During the 2.6 months between the release of the trastuzumab results to funding approval in Ontario, we identified 51 episodes of media coverage. For the 17 other drugs/indications (7 breast and 10 non-breast), the median time to funding approval was 31 months (range 14-46). Other recent major advances in oncology such as adjuvant vinorelbine/cisplatin for resected NSCLC and docetaxel for advanced prostate cancer received considerably less media attention (17 media reports for each) than trastuzumab. The median number of media reports for breast cancer drugs was 4.5 compared to 2.5 for non-breast cancer drugs (p = 0.56).
Priority-setting for novel anti-cancer agents is a complex process that tries to ensure fair use of constrained resources to fund therapies with the best evidence of clinical benefit. However, this process is subject to external factors including the influence of media, patient advocates, politicians, and industry. The data in this case study serve to illustrate the significant involvement one (or all) of these external factors may play in the debate over priority-setting.
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Using a qualitative content analysis, this paper investigates the portrayal of heart disease among men and women in 75 articles of the 20 highest circulating mass print magazines in 1991, 1996 and 2001 available in Canada and published in the United States and Canada. The majority of articles were directed at men. Whether the article focused on men or women, the depiction of heart disease tended to be gendered. For men, heart disease was described as almost inevitable and as a badge of successful manhood. Its experience and treatment were portrayed as mechanical and aggressive, as well as the result of individual lifestyle choices that could be "fixed" by the individual himself. In comparison, women's heart disease was portrayed as something of which to be ashamed, especially since diagnosis conflicts with the role of "caregiver." Women were described as ignorant, emotional victims. Moreover, women's bodies were portrayed as pathological, especially after menopause. Practical and theoretical implications of the findings are discussed.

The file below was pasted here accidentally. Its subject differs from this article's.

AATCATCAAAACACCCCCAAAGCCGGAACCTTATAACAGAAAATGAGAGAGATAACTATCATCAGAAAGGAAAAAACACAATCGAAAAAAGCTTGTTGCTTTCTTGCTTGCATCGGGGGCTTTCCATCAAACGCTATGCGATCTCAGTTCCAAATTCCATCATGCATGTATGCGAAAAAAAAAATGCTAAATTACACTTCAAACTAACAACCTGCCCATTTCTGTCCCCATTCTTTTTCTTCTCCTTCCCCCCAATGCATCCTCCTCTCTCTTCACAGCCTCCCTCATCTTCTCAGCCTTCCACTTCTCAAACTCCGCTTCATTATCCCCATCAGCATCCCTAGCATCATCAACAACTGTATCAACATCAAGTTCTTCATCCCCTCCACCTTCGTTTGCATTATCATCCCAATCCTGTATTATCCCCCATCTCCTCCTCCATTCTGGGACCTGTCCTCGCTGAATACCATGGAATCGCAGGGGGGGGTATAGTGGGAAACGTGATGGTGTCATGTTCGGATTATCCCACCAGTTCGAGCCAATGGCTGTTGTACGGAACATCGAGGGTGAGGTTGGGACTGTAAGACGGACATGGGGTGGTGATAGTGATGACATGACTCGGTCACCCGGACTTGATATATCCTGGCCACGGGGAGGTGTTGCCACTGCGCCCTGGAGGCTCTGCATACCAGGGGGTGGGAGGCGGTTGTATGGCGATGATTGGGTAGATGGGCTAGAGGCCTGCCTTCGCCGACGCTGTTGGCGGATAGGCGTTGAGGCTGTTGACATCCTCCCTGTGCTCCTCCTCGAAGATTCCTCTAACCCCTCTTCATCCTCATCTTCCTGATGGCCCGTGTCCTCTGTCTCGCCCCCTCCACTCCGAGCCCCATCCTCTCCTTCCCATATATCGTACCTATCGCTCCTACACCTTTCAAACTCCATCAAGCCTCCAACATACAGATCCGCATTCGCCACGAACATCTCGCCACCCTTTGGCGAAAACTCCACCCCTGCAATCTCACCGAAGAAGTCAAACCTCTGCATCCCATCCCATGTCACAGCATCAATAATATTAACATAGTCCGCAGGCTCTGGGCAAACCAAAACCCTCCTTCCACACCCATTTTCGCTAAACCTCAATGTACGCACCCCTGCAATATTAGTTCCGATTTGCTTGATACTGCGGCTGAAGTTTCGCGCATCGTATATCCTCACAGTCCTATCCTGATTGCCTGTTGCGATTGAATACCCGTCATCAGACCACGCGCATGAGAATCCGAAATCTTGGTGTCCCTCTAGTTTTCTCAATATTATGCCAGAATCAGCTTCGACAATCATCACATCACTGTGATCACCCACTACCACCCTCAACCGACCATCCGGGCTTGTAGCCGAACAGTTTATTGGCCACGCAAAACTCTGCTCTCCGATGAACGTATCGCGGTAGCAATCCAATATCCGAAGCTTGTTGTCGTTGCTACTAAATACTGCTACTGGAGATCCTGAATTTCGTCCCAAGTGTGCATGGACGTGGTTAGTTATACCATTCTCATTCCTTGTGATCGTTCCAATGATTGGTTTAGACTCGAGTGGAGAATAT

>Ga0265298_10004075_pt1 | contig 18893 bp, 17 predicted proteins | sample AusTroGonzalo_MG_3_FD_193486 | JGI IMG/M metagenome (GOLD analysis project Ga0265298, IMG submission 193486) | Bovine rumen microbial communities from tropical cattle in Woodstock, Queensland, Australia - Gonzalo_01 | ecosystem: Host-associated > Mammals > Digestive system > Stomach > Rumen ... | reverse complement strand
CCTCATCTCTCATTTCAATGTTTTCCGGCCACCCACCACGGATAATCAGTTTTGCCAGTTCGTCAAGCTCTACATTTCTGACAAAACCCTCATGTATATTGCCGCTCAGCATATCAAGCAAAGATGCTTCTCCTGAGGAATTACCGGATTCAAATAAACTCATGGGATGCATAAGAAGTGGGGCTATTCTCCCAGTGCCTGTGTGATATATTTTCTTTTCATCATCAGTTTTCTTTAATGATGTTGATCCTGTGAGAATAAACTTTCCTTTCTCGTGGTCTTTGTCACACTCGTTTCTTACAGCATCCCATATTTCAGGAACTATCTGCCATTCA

Using a constructed week methodology, we analyzed media summaries for the type of health discourse (health care delivery, disease-specific prevention, lifestyle risk factors, public/environmental health disease, social determinants of health) portrayed over a 5-year period as a means of describing the context within which health staff worked to prevent heart disease in one Canadian province. The results reveal that heart disease received very little media coverage, despite provincial health data revealing it to be the leading cause of mortality, morbidity, and health care costs. Coverage of the health care system dominated the media landscape over the 5-year period. The study findings also suggest that the health discourses in the media summaries were represented as primarily thematic, rather than as episodic narratives, relieving any one level of government as entirely responsible for the health of its constituents. Media advocacy strategies may be a means to redress the imbalance of health discourses presented by the media.